- Describe the functionality in the simplest possible way and don’t get the team bogged down in writing specifications every time the scope changes, as it always does.
What is an epic?
User stories are not always the same: some of them can be completed faster, others might take a bit more time and resources. A set of user stories form epic. Epics are too complex to implement in a single sprint or iteration, so we break them down into several smaller stories. It’s also more convenient to discuss the product at a high level, for example, with stakeholders with no technical background, by looking at it as a set of epics.
When creating epics, a product owner includes the following things as a very basic structure:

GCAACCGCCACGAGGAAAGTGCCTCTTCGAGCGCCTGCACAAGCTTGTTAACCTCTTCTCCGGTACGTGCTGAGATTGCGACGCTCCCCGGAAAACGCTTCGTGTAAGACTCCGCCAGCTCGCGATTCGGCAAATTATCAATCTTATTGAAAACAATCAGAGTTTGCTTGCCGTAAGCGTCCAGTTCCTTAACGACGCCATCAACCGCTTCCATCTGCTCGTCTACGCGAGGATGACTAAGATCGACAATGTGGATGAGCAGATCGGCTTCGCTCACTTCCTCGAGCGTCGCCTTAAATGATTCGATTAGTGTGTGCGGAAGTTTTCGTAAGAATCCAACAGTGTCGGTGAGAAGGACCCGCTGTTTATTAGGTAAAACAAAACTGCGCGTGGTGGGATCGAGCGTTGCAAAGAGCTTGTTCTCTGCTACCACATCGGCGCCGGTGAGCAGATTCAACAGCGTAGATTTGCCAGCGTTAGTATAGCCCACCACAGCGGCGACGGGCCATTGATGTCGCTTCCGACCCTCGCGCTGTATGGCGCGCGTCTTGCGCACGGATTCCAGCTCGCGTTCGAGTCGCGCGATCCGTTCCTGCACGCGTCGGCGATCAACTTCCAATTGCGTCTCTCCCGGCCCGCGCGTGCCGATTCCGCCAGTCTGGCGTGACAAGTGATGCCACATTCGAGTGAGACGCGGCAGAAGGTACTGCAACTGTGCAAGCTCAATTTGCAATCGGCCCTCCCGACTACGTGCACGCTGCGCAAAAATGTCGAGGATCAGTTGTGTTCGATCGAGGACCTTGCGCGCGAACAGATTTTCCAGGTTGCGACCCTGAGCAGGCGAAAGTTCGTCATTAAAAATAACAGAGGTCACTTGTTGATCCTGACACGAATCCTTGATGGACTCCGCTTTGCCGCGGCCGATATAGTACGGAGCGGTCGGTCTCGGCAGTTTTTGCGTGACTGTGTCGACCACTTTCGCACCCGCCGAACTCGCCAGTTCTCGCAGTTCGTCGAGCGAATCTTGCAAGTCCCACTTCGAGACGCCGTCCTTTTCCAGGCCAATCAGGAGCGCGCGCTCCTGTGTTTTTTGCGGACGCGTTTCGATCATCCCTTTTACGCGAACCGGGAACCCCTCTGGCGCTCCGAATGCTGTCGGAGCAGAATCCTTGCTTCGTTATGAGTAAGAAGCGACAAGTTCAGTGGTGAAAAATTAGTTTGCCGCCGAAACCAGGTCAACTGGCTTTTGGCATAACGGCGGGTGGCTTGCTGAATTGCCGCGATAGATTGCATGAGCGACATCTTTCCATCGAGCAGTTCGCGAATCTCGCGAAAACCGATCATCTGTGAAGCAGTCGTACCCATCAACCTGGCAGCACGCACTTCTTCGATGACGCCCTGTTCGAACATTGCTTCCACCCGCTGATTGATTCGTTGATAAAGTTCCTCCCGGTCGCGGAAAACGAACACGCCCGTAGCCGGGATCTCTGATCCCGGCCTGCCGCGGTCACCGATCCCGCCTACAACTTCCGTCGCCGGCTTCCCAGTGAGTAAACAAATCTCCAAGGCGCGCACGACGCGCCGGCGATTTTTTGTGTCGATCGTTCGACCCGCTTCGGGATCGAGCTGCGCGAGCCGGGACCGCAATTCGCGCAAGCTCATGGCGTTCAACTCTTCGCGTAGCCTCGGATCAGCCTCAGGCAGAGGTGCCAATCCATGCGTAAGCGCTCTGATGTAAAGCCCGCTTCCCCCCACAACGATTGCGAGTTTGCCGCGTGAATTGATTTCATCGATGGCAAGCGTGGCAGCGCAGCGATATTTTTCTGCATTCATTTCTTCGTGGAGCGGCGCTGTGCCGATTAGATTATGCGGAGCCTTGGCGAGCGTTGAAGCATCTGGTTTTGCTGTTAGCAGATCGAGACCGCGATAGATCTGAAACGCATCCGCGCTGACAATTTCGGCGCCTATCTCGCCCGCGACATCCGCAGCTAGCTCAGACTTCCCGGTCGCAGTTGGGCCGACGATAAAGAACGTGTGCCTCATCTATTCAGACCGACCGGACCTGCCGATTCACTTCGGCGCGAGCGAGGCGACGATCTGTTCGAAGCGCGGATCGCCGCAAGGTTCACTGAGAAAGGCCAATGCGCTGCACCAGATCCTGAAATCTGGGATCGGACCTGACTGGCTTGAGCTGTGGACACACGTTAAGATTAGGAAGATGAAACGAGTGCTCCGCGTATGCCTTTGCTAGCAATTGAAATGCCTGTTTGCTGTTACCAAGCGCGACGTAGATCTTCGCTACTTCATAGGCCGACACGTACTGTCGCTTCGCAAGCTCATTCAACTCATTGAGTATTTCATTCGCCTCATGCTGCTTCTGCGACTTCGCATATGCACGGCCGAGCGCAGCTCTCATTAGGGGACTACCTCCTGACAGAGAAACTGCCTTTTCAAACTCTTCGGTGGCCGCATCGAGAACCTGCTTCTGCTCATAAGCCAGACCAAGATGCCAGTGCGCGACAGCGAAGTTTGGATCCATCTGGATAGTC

- Product requirement;
- Technical requirement;
- Design requirement.
Epics and user stories further shape the entire roadmap of the system.
In a nutshell:
User stories: short, compact descriptions illustrating a customer need and desired outcome.
Epics: larger bodies of work which group related user stories together.
Who creates user stories?
In case of Agile methodology, anyone can write them. At CX Dojo, The Product Owner (PO) “owns” the product backlog on behalf of the stakeholders, and is primarily responsible for creating and managing it throughout the development lifecycle. Our client is not obliged to understand the technical nuances, just like the development team shouldn’t dive into the client’s business aspects. Therefore, the product owner acts here as a link between the development process and the customer.
The anatomy of a user story
A basic user story is like a summary. It should be short, unique, and not misleading. We always create a new story from the perspective of any particular role: a business or a user. This part is considered to be the cornerstone of the user story: it creates empathy in the team for the user and a clear understanding of the problem to be solved.